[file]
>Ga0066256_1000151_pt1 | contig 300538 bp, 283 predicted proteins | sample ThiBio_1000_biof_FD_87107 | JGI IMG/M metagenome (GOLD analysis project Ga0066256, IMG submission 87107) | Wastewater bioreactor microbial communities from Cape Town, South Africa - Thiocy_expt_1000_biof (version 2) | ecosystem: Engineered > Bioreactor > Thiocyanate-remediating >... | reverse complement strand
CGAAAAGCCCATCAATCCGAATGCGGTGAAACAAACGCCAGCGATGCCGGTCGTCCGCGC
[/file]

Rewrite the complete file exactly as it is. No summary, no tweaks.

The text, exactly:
>Ga0066256_1000151_pt1 | contig 300538 bp, 283 predicted proteins | sample ThiBio_1000_biof_FD_87107 | JGI IMG/M metagenome (GOLD analysis project Ga0066256, IMG submission 87107) | Wastewater bioreactor microbial communities from Cape Town, South Africa - Thiocy_expt_1000_biof (version 2) | ecosystem: Engineered > Bioreactor > Thiocyanate-remediating >... | reverse complement strand
CGAAAAGCCCATCAATCCGAATGCGGTGAAACAAACGCCAGCGATGCCGGTCGTCCGCGC